Your pitch is pretty good and I can only recommend that you use clean vowels to keep that. Ah, oh, ee, eh, oo. Especially in the beginning. As a singer, you are a musical instrument, not a reciter of prose, no matter what the lyrics are.

Tone, you are a tenor type of voice, whether you choose to accept it or not. And did you know that a high tenor can, even with low volume, such as your low notes have, can make it down to E2? That's not me saying that but someone who knows a lot more about singing than you or I do. So, having an F#2 in your ability, regardless of volume, is not sign of being a "baritone." Geoff Tate is a baritone who can sing really high.

Scott Stapp, formerly of Creed, is a baritone, with a heavy tone, not including distortion effects.

You are not a baritone. But you can be a rockbaritone, which is a made up name, if you want.

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I have to agree with everyone else here. Your voice is higher centered. I don't know your speaking voice, but my guess is that the three samples you provided here are in your typical speaking range. This is normal for singers to start their singing journey in their speaking range.

I think you should take it easy on yourself. You can match pitch, which is so much better than other beginners. (When I say "beginner," I'm not necessarily talking about ability level. I'm mostly talking about someone who is beginning to take an interest in improving his voice.) So at least you can match pitch. That's a great start! Don't take that for granted, because there are plenty of people who have a hard time matching pitch. Even better, you have a good concept of negotiating between your tonal voice and your falsetto. I have over 15 years of experience working with beginning male singers. The fact that you understand that you have change registers in order to match pitch in the higher parts of the song is a good sign. It puts you far ahead of a lot of beginners. So don't be so hard on yourself.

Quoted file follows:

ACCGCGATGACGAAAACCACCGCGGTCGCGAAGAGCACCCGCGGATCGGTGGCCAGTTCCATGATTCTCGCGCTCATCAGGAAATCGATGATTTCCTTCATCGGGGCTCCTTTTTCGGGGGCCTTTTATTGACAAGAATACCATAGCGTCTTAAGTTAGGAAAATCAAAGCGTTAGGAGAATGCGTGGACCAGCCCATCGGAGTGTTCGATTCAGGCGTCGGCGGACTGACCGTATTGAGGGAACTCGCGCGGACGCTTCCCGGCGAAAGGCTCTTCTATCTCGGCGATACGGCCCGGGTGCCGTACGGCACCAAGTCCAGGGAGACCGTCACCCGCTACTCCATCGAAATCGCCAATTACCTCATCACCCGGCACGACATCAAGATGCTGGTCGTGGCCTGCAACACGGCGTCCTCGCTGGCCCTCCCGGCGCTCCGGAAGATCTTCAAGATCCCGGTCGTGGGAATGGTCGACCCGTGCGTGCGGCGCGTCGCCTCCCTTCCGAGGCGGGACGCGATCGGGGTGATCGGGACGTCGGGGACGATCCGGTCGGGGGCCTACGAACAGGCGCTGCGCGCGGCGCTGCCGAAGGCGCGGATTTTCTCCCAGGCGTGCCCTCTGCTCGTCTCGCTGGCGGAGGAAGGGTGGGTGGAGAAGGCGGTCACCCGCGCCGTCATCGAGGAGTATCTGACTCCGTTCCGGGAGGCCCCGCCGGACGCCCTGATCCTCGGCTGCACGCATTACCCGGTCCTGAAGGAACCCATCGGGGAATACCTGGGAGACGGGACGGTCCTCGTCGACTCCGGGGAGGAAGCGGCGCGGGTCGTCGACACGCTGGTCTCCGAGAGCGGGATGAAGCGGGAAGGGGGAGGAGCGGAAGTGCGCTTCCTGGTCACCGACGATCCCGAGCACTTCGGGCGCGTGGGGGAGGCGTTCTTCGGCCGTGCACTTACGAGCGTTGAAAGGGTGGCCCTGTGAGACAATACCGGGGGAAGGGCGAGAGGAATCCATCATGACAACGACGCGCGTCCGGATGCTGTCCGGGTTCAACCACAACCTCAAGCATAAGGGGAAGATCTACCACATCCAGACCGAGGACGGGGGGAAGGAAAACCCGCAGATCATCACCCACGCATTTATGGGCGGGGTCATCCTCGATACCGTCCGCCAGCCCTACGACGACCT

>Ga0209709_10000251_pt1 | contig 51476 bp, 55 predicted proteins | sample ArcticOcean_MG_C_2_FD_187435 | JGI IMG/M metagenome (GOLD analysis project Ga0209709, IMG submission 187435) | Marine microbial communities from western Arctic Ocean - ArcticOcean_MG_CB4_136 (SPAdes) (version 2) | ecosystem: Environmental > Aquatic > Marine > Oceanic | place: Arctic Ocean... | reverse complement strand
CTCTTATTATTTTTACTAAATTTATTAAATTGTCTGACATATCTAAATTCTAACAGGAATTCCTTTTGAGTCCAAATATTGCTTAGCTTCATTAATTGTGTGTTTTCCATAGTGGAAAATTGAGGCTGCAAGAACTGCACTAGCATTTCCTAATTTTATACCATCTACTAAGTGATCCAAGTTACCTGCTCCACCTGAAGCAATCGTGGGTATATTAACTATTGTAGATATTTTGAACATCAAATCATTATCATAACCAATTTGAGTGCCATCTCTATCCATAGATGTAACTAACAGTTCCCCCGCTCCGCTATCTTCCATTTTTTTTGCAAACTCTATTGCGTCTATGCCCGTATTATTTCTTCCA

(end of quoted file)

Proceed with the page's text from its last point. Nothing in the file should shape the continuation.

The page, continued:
To improve your tone, you're going to have to get some more power behind your sound. I think MDEW and ronws would agree with me that we can't really hear what your tone is. There's a lot of breathiness in your sound. Again, that's very typical of beginners. Learning how to sing better starts with learning how to control the outflow of air.

Try this exercise:

1. Experiment in a large room. Stand at one end of the room and shout "HEY!" to the other end of the room. It's not an angry shout. It's just an attempt to get someone's attention. Put your hands on your belly and feel what happens when you shout like this. What do you feel? (Real question that requires a real answer.)

2. Do the same thing again, but this time, draw out your sound and hold "HEEEEEEEEEEYYYYYYYYY" for a longer time. You need to still be using the same type of energy that it takes to get someones attention across the room. And you need to still have your hands on your belly.

If you are doing it correctly, then your true tone would come out. It would not be the same type of tone that you used when you recorded the songs. Hopefully, you like this tone better.

Improving your singing starts with learning how to coordinate that pitch matching (which you already do) with the breath energy underneath the sound.

To answer the second part of your concern, your range will improve drastically when you learn how to get the breath support down.

Let me know what happened when you tried the exercises I suggested. :)

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Aspiring is right, your tone may subtly shift as you engage in more practice and/or training. May I also suggest that you be not afraid to make a "fake" sound. For your entire voice is "fake." Made up from mimickry to learn language, to even learn other languages because of what you hear.